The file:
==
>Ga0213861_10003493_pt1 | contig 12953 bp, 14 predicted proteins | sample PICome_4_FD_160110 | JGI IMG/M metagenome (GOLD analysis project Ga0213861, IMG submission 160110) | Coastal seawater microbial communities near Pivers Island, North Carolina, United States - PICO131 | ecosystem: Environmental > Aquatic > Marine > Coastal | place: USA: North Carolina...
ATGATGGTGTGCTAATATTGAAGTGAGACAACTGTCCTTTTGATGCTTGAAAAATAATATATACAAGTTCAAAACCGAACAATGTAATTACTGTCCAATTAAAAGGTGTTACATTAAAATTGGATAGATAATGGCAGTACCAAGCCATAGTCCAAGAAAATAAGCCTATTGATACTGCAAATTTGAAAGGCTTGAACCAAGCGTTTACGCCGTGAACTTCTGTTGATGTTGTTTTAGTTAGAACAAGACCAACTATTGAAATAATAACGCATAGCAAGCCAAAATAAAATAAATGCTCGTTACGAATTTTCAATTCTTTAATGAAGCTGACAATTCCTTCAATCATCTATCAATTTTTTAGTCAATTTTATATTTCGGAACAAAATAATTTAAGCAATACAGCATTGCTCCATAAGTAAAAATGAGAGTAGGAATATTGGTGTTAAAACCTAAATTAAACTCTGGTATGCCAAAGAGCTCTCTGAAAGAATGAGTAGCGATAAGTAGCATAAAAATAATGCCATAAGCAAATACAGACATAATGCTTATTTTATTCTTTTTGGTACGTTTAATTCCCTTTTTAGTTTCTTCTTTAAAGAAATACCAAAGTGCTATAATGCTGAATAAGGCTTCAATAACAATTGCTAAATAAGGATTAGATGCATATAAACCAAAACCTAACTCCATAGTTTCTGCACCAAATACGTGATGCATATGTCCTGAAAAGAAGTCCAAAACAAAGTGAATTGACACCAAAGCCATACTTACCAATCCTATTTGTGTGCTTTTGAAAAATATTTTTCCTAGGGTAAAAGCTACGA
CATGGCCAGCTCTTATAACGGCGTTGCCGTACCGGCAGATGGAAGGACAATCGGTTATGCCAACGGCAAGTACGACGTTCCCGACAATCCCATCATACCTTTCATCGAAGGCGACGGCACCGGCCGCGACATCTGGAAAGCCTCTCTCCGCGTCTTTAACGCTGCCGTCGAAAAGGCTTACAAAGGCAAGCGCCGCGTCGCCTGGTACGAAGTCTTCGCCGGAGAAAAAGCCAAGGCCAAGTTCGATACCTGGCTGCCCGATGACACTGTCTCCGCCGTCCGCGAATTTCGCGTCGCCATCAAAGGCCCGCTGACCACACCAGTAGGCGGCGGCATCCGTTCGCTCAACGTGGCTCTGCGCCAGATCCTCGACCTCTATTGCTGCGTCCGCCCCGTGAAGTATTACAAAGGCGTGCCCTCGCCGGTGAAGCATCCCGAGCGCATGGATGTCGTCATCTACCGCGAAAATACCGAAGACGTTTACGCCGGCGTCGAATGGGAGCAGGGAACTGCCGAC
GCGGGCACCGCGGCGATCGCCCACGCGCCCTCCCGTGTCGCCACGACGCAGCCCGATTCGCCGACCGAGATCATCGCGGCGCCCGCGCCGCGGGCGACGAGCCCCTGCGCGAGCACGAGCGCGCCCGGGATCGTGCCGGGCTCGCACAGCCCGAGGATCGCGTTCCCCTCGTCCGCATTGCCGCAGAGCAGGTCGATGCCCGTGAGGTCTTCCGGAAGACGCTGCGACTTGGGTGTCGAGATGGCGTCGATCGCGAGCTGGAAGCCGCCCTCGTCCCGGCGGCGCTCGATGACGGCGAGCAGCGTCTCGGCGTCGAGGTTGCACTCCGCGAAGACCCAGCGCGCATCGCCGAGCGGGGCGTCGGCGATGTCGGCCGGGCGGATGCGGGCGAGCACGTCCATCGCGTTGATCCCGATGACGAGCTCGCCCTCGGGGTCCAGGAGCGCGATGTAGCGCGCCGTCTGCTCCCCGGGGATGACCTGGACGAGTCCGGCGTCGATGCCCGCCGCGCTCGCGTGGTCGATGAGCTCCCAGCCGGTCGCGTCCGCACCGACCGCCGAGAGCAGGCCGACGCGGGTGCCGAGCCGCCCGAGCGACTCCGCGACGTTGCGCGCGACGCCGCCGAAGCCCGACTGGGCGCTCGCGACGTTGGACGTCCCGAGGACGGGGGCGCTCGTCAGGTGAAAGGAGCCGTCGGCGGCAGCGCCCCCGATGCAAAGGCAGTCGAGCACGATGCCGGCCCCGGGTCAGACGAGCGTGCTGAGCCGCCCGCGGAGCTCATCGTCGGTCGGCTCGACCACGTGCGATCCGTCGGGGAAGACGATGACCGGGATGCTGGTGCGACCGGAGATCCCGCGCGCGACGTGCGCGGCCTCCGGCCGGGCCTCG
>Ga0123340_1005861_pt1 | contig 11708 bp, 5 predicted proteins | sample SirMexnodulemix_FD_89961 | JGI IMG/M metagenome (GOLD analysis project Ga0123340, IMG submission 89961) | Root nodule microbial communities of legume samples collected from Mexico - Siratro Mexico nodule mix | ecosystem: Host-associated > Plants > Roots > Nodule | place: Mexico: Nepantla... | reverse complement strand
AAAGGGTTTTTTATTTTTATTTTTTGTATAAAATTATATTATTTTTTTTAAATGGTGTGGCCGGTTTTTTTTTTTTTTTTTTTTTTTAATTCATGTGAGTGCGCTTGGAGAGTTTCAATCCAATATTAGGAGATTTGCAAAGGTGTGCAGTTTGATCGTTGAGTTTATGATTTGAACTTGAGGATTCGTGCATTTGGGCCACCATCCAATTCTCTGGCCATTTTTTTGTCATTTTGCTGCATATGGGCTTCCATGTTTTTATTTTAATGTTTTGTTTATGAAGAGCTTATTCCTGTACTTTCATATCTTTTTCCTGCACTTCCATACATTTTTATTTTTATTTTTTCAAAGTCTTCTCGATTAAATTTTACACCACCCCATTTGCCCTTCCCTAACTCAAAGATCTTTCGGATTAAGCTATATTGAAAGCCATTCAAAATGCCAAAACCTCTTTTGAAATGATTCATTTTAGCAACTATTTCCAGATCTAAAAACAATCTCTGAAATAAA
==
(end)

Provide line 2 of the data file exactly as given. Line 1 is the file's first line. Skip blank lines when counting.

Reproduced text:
ATGATGGTGTGCTAATATTGAAGTGAGACAACTGTCCTTTTGATGCTTGAAAAATAATATATACAAGTTCAAAACCGAACAATGTAATTACTGTCCAATTAAAAGGTGTTACATTAAAATTGGATAGATAATGGCAGTACCAAGCCATAGTCCAAGAAAATAAGCCTATTGATACTGCAAATTTGAAAGGCTTGAACCAAGCGTTTACGCCGTGAACTTCTGTTGATGTTGTTTTAGTTAGAACAAGACCAACTATTGAAATAATAACGCATAGCAAGCCAAAATAAAATAAATGCTCGTTACGAATTTTCAATTCTTTAATGAAGCTGACAATTCCTTCAATCATCTATCAATTTTTTAGTCAATTTTATATTTCGGAACAAAATAATTTAAGCAATACAGCATTGCTCCATAAGTAAAAATGAGAGTAGGAATATTGGTGTTAAAACCTAAATTAAACTCTGGTATGCCAAAGAGCTCTCTGAAAGAATGAGTAGCGATAAGTAGCATAAAAATAATGCCATAAGCAAATACAGACATAATGCTTATTTTATTCTTTTTGGTACGTTTAATTCCCTTTTTAGTTTCTTCTTTAAAGAAATACCAAAGTGCTATAATGCTGAATAAGGCTTCAATAACAATTGCTAAATAAGGATTAGATGCATATAAACCAAAACCTAACTCCATAGTTTCTGCACCAAATACGTGATGCATATGTCCTGAAAAGAAGTCCAAAACAAAGTGAATTGACACCAAAGCCATACTTACCAATCCTATTTGTGTGCTTTTGAAAAATATTTTTCCTAGGGTAAAAGCTACGA